Namibia has excellent roads that directly connect to Zimbabwe via the
north-eastern Caprivi Strip.
Namibia also has close ties with both Zimbabwe and China dating back to its
liberation struggle that brought about independence from South Africa in
The exact whereabouts of the An Yue Jiang Tuesday was not clear. A
spokeswoman for the Southern African Litigation Centre (SALC) claimed Monday
the vessel was still within South African waters - a claim South Africa's
Defence Ministry rejected.
The Namibian newspaper had reported Tuesday that the ship, which is carrying
six containers of weapons and ammunition, had applied to take on fuel at
Walvis Bay Tuesday morning.
Meanwhile, Dawid Tjombe, president of the Namibian Transport and Allied
Workers' Union (NATAU), said their members were guided by the International
Transport Federation and would thus act in accordance with their directives.
'Should the ship dock at this stage, because of international and national
labour involvement, we will not offload,' he told dpa, hastening to add: 'I
am not against the politics of Zimbabwe, but we are waiting for the results
to be released.'
Tjombe's union is also affiliated to the National Union of Namibian Workers
(NUNW), which in turn is affiliated to Namibia's ruling party SWAPO.
JOHANNESBURG (Thomson Financial) - A Chinese ship loaded with weapons
intended for Zimbabwe is headed to the Angolan capital Luanda, the agent
handling the ship told Agence-France Presse on Tuesday.
"According to the documentation, the next calling port is Angola. This
vessel is causing a lot of attention. The information is very sensitive,"
said Wang Kun Hui, representative of the Cosren shipping agency in Durban.
Asked where exactly in Angola, Wang replied: "Luanda."
Tue 22 Apr 2008, 8:12 GMT
BERLIN (Reuters) - South Africa's ruling party leader Jacob Zuma said on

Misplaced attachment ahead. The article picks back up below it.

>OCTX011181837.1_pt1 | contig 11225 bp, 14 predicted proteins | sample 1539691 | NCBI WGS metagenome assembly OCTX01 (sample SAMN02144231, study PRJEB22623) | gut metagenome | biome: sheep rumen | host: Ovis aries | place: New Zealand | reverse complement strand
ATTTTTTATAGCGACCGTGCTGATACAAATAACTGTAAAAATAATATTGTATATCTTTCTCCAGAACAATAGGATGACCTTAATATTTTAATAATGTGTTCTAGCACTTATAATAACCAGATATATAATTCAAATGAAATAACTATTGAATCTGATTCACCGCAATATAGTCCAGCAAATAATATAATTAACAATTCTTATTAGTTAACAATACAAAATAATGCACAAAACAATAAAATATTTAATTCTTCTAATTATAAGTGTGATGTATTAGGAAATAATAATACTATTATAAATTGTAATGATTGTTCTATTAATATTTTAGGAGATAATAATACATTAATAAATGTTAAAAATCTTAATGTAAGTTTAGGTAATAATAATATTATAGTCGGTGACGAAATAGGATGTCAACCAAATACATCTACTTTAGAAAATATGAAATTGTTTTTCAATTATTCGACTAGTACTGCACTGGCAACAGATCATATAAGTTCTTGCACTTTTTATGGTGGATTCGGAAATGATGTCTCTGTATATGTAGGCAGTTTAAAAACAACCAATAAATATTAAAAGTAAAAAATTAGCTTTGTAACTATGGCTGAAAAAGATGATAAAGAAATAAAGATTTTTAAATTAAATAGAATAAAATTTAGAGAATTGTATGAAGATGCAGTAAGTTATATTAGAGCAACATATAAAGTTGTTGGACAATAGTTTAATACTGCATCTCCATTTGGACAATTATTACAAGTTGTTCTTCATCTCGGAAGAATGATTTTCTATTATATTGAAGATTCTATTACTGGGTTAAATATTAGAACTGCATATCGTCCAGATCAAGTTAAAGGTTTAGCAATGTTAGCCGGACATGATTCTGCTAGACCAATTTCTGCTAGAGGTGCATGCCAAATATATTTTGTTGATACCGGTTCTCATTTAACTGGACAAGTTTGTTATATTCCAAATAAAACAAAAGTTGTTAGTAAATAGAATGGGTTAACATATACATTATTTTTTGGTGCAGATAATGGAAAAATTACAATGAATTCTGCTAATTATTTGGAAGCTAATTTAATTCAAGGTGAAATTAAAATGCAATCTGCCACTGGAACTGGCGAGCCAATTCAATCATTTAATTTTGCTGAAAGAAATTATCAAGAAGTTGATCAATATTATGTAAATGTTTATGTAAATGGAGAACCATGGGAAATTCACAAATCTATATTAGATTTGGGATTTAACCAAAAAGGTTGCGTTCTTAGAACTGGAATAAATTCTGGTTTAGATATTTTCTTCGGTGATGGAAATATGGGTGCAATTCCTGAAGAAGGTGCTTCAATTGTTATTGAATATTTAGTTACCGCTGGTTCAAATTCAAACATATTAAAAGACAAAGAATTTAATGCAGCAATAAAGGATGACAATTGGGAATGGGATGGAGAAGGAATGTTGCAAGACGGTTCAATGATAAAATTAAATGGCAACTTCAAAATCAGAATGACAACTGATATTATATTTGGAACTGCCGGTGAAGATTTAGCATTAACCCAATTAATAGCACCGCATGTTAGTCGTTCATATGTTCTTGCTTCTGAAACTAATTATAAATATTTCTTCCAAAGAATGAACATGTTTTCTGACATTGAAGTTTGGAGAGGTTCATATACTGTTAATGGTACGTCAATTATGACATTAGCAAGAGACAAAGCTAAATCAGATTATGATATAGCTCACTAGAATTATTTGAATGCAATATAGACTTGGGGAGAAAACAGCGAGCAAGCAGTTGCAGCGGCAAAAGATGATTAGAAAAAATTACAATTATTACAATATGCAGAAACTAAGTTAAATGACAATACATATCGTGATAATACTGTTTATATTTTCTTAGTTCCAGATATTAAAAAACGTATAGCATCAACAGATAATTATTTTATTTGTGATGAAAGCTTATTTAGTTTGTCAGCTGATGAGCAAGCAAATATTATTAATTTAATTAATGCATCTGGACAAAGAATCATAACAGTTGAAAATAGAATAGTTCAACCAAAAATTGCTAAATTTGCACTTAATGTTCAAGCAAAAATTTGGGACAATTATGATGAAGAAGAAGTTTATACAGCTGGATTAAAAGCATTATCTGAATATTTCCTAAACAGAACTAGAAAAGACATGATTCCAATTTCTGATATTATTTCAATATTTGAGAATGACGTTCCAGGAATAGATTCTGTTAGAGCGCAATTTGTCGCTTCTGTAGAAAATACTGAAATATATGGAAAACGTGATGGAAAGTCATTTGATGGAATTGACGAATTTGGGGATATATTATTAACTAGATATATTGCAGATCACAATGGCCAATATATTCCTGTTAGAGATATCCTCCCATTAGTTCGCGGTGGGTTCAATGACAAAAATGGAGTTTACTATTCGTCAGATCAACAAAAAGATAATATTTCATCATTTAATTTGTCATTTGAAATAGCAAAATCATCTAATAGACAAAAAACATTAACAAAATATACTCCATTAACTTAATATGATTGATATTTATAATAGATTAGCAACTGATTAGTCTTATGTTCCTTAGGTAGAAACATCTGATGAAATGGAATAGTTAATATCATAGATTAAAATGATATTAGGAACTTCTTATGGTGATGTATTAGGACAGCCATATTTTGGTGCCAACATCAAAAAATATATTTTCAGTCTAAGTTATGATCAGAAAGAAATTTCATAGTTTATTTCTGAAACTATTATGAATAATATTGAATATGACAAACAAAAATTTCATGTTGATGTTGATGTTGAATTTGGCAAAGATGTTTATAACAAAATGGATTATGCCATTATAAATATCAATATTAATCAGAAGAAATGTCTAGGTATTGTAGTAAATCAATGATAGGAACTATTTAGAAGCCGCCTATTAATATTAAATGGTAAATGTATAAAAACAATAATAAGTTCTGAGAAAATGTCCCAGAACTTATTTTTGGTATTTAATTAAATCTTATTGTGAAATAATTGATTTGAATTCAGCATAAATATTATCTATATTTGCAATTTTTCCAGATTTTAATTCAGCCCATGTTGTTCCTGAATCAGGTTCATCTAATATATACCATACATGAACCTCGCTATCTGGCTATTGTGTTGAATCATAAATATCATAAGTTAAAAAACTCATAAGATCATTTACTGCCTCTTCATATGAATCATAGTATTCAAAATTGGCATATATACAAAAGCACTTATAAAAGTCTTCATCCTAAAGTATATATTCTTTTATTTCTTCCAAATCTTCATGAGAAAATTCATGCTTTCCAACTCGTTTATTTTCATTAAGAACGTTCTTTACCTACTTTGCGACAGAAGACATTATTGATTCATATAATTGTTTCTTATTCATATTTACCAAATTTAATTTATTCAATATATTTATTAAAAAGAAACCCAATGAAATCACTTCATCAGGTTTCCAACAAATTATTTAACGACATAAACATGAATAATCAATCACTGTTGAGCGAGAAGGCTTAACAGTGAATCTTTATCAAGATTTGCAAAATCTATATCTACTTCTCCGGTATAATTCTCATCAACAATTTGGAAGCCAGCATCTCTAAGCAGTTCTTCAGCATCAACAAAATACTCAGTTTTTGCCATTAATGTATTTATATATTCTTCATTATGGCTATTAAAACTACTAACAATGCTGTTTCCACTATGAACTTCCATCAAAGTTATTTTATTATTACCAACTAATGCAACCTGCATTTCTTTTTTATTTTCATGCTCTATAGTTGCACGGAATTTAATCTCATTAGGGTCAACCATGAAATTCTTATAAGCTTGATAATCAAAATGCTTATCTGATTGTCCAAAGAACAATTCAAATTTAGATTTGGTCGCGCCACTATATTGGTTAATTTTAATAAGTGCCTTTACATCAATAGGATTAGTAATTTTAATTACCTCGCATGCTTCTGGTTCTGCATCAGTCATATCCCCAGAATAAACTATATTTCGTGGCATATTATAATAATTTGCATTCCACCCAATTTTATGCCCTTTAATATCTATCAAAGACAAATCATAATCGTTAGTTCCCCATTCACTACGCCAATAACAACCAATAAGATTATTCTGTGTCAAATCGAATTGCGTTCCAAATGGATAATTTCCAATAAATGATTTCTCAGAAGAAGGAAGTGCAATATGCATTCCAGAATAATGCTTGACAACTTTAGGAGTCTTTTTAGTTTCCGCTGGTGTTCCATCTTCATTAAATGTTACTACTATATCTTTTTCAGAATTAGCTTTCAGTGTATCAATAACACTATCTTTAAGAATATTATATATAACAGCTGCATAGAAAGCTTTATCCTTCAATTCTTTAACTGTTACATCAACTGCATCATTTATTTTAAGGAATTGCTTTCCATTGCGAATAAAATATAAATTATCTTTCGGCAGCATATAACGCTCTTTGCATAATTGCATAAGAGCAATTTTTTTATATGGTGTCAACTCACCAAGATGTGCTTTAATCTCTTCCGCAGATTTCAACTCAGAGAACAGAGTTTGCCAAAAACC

Tuesday the delay to Zimbabwe's election results was not acceptable and
called on African leaders to take action to solve the post-poll deadlock.
"It's not acceptable," Zuma told Reuters in an interview in Berlin. "It's
not helping the Zimbabwean people who have gone out to... elect the kind of
party and presidential candidate they want, exercising their constitutional
Zimbabwe held elections on March 29, but no result has been announced from
the presidential ballot in which the opposition says it defeated veteran
President Robert Mugabe. There has also been a delay to a partial recount of
votes from the parallel parliamentary vote, in which the ruling party lost
"At this point in time...I imagine that the leaders in Africa should really
move in to unlock this logjam," African National Congress leader Zuma said.
"Concretely this means African countries should identify some people to go
in there, probably talk to both parties, call them and ask them what the
problem is, as well as the electoral commission," Zuma said.
LAGOS (AFP) - Zimbabwe's opposition leader has met former Nigerian president
Olusegun Obasanjo and urged the west African nation to intervene in his
country's post-election crisis, local media said Tuesday.
"Nigeria played a significant role during our struggle for independence and
the crisis in Zimbabwe requires the attention of a country like Nigeria,"
Morgan Tsvangirai was quoted as saying during a visit to Obasanjo's Ota
farm, near Lagos, on Monday.
He said his Movement for Democratic Change (MDC) -- which claimed victory in
the March 29 presidential poll in Zimbabwe -- would also reach out to other
African leaders to seek an end to the election impasse.
"With the situation we are facing in the country, especially with regard to
the violence and manipulation of the electoral commission, we require a
broader dimension," he added.
Tsvangirai met UN Secretary General Ban Ki-moon in Ghana on Monday and urged
the United Nations and the African Union to intervene in the crisis.
The MDC leader has spent most of his time in recent weeks lobbying regional
and international support for his argument that President Robert Mugabe is
trying to rig his re-election after 28 years in power.
Zimbabwe's government last week accused Tsvangirai of treason by plotting
with former colonial power Britain to oust veteran Mugabe.
After the last presidential elections, which he narrowly lost in 2002,
Tsvangirai was tried for treason before being later acquitted.
22/04/2008 - 10:21:03 AM
Church leaders in Zimbabwe today warned that Robert Mugabe’s opponents were
being tortured and murdered in a deliberate campaign that could reach
Leaders of all denominations called for international intervention to help
end the country’s post-election crisis.
They also demanded the immediate announcement of results from the March 29
presidential election that long-time Mugabe is widely believed to have lost.
In a joint statement the leaders said “the nation is in a crisis.”
09:18 GMT, Tuesday, 22 April 2008 10:18 UK